Angel-ology
 

The Cherubim Choir

The Cherubim AngelsHierarchy: First Angelic Triad
Order/Choir: Second Choir
Classified: Cherubim
Origin of Name: Translated, the word means "fullness of knowledge, or, wisdom."
Alternate Name(s): Malakhim, Mal'akh
Reports to: God
Angels:  Cherubiel, Gabriel, Haziel, Kerubiel, Ophaniel, Raphael, Sachiel, Uriel, Zophiel, Satan (Before his fall)

 

  

 

 

Chronicle

Physical Appearance:

  • The Cherubim have four wings and four heads
  • The four heads point to the four points of the compass
  • Cherubim are never mentioned as cute, chubby winged babies with flutes and harps as is depicted in so much "Angel art"

Symbolized By:

Primary Role(s):

  • Cherubim are the Angels of God's knowledge or wisdom
  • They are the spiritual leaders of Heaven
  • They have the capacity to understand and communicate divine knowledge for the Creator
  • They are the guardians of the fixed stars
  • They are keepers of the celestial records
  • They are the bestowers of knowledge

Noted For:

  • Cherubim are the first Angelic mention in the Bible and are referred to in the books of Genesis, Exodus, Numbers, I & II Samuel, I & II Kings, I & II Chronicles, Psalms, Isaiah, Ezekiel, and Hebrews
  • In the Book of Genesis it is the Cherubim who force Adam and Eve out of Eden and guard the gates to Paradise and the Tree of Life, with a flaming sword flashing back and forth. They will be there until the Day of Judgement
  • Cherubim are the carved figures on the lid of the Ark of the Covenant
  • In Islamic lore, the Cherubim were supposedly created out of the tears shed by the Archangel Michael for all the sins of humanity

Possible Origins:

The historical origins of their lore can possibly be traced to:

  • Assyria - whose term Karabu meant "great and mighty"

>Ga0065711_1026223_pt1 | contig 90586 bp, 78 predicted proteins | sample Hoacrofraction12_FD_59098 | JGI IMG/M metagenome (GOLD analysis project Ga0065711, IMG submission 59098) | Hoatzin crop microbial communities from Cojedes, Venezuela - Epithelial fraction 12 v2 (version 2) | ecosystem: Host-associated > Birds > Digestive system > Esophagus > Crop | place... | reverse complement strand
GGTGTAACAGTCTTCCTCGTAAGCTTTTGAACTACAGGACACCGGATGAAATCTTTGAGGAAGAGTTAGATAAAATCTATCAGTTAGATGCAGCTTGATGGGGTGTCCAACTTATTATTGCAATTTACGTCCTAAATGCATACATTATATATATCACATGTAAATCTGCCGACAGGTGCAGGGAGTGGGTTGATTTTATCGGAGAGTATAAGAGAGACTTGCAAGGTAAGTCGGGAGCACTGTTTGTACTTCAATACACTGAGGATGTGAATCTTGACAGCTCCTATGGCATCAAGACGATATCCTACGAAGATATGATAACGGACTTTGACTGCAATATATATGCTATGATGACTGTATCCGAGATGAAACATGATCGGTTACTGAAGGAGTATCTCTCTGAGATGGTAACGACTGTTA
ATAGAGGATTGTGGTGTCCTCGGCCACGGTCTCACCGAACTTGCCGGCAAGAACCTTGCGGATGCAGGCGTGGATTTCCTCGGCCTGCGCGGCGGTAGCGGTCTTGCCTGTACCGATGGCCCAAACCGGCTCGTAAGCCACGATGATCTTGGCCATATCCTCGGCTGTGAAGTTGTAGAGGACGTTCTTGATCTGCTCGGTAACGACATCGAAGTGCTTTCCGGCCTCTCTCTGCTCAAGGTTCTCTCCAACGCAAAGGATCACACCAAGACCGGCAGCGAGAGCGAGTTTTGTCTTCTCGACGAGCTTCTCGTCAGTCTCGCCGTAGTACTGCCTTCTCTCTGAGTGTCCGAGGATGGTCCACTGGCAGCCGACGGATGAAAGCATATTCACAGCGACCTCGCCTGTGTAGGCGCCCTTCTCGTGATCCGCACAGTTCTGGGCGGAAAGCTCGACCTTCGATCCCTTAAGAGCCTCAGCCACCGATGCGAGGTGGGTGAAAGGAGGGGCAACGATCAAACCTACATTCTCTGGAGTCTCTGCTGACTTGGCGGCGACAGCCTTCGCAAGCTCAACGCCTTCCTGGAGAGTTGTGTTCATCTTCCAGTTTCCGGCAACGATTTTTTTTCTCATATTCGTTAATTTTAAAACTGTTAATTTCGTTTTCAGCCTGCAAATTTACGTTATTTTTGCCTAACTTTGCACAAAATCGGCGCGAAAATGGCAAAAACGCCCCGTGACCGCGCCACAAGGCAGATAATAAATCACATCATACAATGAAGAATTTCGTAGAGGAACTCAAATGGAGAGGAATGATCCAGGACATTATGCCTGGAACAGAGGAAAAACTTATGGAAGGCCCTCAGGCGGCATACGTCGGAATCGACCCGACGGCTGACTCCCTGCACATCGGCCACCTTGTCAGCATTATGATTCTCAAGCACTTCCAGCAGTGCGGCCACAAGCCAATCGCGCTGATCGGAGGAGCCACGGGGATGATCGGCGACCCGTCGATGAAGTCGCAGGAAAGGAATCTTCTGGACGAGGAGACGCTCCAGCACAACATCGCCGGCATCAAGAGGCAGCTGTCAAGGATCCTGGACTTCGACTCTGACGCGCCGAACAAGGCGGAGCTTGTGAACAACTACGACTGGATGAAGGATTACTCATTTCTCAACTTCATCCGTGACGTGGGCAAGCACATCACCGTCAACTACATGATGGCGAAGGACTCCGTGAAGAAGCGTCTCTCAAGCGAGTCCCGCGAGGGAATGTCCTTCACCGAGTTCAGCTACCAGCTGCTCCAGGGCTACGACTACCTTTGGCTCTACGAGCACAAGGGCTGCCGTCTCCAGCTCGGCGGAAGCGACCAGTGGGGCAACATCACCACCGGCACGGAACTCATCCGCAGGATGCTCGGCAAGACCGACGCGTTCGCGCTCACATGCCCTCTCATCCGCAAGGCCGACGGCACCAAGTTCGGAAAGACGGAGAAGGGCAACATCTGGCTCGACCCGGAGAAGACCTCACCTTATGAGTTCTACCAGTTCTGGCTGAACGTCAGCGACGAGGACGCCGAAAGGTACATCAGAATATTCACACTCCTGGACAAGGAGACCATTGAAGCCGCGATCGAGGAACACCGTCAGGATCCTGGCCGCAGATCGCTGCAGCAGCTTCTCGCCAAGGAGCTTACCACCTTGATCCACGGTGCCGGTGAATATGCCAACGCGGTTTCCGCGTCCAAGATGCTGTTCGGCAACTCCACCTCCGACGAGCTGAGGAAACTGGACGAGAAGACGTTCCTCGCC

• Akkadia - whose term Kuribu meant "propitious and blessed"
  • Babylonia - whose term Karabu meant "propitious and blessed"

Shedu, Human-Headed, Winged, BullIn some regions, the Assyro-Babylonian term came to refer to "Spirits" which served the gods. In particular to the Shedu which were human-headed, winged, bulls. Sometimes these Shedu were referred to as Kirubu, a term grammatically related to Karabu. The Karabu were represented as pairs of colossal stone statues found on either side of objects to be protected, such as the entrances to temples and palaces.

A number of scholars have proposed that the Cherubim were originally a version of the Shedu. However, while the Shedu were popular in Mesopotamia, archaeological remains suggest that they were quite rare in the immediate vicinity of the Israelites.

On the other hand, the related Lammasu, the human-headed winged lions, (similar to the Sphinx in appearance), were the most popular winged-creature in Phoenician art. As a result, many scholars suspect that Cherubim were originally a form of Lammasu. This is based upon archeological findings and opinions that the Israelites arose as a subculture in Canaanite society. Hence, it was only natural for the Israelites to continue using Canaanite protective deities.

The Lammasu was originally depicted as having a king's head, a lion's body, and an eagle's wings. Because of the artistic beauty of the wings, they became the most prominent part in imagery. Wings were later were bestowed on men, thus forming the familiar image of an Angel.

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